Updated: Mar 28, 2021
Daylight savings time indicates that spring is on the horizon. Change is in the air. The days are longer and the weather turns warmer. However, I wasn’t quite ready for the unexpected impact that the time change would have on our family’s schedule. Our family had gotten into a good groove with our morning routine. I was used to getting my son prepped and dressed to head to his grandmother’s house, my husband dropping him off, and I headed to my workout class before work each morning. Then the time changed and suddenly my son was waking up an hour later which threw our WHOLE morning routine off. Everything felt rushed. And to make matters worse, I was missing my morning workout class. I began getting frustrated. I felt guilty for slipping on my workout routine. I felt guilty for rushing my time with my son each morning. For a whole week, I just couldn’t get a handle on doing our morning well. I needed to rethink our morning routine and schedule for this new season.
Being in a new season is usually pretty recognizable to us. Whether it’s getting a new job, starting a new business, entering a new relationship, becoming a mother, moving to a new city, starting school...new seasons can be easily identifiable. But transitions into the new seasons can be messy as we go through periods of adjustment. As we are moving from one season and into another, how often do we give ourselves grace as we transition? Grace at being a beginner. Grace as we stumble, make mistakes, figure it out, adjust. Grace as we “level up.” For me, there have been a few key things that have helped me navigate new seasons.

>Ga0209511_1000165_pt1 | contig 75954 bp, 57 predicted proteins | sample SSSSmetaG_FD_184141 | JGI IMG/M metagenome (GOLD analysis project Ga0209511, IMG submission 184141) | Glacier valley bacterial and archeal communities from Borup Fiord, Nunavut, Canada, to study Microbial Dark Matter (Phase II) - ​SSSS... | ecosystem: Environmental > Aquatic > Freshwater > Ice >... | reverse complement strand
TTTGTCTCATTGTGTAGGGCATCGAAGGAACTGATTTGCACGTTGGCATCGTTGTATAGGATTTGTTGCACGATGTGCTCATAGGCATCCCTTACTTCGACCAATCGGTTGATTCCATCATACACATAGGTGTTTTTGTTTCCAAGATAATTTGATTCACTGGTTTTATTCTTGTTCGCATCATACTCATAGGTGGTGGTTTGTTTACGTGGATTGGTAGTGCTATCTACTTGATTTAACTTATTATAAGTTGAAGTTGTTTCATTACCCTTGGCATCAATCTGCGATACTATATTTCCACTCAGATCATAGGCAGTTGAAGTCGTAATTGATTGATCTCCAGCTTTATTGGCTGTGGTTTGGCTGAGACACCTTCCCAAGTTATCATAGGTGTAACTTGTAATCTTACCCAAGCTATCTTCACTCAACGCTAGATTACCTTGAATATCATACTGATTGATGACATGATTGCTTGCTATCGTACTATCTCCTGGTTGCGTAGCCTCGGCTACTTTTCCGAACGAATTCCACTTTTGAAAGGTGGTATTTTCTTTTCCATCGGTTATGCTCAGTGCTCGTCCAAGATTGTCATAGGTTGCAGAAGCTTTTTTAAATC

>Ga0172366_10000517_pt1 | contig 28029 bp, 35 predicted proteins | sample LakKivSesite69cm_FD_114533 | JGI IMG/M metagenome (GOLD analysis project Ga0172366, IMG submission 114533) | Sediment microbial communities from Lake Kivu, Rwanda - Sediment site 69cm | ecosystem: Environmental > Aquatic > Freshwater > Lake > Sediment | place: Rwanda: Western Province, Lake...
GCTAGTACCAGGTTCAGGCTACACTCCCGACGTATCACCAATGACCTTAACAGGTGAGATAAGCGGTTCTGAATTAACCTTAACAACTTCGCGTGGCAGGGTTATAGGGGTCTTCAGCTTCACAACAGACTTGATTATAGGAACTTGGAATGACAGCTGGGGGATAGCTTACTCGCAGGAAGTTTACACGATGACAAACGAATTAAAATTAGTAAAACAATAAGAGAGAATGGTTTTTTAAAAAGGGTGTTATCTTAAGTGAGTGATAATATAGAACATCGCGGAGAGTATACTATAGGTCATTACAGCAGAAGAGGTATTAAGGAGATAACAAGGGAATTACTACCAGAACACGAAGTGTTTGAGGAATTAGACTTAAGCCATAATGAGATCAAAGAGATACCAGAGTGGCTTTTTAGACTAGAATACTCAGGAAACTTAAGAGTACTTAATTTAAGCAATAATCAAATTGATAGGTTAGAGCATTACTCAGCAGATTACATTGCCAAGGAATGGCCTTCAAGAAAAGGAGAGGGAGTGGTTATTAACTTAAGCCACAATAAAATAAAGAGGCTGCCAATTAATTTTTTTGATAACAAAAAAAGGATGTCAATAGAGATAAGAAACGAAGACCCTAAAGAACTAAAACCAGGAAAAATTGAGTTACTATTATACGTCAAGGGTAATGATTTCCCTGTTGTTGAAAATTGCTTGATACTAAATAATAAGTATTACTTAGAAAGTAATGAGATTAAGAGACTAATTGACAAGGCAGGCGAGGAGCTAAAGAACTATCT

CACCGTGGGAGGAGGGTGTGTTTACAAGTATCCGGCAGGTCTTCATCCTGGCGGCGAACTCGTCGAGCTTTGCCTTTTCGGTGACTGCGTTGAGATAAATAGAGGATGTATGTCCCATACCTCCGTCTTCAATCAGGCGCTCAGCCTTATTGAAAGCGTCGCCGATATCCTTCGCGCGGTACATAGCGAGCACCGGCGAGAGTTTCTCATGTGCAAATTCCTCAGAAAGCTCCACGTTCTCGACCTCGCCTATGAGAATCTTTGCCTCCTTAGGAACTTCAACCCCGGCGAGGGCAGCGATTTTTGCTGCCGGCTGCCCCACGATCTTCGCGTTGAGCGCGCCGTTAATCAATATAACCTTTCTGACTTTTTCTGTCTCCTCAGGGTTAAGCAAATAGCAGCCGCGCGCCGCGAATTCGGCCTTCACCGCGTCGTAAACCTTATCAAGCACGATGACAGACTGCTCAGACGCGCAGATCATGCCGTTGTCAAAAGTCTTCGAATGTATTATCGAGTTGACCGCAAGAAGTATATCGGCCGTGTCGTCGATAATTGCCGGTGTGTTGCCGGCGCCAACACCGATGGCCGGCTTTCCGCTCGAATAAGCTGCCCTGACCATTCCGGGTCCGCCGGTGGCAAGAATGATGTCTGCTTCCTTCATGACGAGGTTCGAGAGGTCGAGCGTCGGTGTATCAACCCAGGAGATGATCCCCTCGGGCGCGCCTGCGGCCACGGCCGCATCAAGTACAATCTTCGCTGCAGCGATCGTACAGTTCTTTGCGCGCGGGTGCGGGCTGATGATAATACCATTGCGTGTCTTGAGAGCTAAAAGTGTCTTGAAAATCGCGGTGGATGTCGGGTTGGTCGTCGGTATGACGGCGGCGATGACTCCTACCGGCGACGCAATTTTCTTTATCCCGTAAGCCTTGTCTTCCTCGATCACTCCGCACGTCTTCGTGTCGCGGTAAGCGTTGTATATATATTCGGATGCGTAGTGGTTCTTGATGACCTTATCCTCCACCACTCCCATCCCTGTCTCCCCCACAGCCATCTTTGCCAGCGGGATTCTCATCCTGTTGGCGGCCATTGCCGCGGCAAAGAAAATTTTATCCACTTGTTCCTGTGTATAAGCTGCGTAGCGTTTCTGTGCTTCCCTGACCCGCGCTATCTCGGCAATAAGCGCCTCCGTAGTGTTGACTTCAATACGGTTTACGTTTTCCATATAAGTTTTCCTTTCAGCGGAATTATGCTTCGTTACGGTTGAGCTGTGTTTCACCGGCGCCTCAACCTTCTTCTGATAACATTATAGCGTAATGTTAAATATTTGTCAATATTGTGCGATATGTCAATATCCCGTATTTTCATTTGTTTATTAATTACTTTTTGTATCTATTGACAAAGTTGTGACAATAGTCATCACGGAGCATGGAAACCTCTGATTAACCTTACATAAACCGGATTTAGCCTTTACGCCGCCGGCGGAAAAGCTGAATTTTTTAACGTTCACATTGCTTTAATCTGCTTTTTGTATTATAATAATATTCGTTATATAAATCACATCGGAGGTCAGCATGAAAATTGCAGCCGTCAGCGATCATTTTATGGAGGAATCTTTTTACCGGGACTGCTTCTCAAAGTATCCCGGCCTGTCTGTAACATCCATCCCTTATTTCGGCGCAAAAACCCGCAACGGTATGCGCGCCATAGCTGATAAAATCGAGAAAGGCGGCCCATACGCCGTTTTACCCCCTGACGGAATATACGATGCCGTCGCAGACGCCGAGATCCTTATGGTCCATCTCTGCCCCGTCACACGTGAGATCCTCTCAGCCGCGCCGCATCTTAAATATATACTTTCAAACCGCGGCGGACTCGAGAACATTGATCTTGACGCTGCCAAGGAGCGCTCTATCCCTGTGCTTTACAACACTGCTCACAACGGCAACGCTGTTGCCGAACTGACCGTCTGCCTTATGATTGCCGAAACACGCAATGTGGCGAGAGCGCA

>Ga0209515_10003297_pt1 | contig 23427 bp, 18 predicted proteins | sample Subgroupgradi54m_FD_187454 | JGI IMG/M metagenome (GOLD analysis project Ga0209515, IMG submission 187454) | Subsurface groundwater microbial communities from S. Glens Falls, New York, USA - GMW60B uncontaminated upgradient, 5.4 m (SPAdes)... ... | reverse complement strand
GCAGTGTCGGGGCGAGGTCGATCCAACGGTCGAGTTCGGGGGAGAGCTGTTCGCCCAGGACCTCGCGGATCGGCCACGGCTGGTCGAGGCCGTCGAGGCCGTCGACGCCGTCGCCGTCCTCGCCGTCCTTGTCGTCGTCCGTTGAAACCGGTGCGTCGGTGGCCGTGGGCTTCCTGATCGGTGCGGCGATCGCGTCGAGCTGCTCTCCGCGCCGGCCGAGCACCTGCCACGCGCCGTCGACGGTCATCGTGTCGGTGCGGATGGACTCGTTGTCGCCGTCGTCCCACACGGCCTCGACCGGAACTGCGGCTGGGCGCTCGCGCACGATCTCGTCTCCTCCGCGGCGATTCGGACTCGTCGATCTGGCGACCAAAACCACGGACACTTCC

Revisit existing habits and systems. I’ve realized that with each new season, comes a new opportunity to tweak and change any of my old habits that no longer fit the new season.
Seeking out new communities of support that can help me navigate the new season I am entering into. Particularly, people who have experience in the direction I am headed.
Managing self-talk. This has been a game-changer for me. Metacognition, simply put, is thinking about one’s thinking. I’ve been challenging myself to pay attention to how I am thinking about situations, particularly when doing something new. Replacing “this is hard” with “this is new”. Just the simple act of managing my self-talk has been helpful in managing change.
As a first-time mom, I’m learning to give myself grace as I take on the new identity of motherhood. My son recently turned one. As I reflect on his first year of life and my first year as a mother, I look back and realize it was a year of “trial and error”, figuring it out with each cry, building a new support system, setting new boundaries, adjustments to my marriage as we became parents, and so much more. All of which comes along as we adapt to the new identity of motherhood. I’m reminded that our children will constantly evolve and grow, as will we. As we are transitioning into each new season, we experience growing pains. As moms, may we approach each new season of transition with grace for ourselves, our families, and those around us.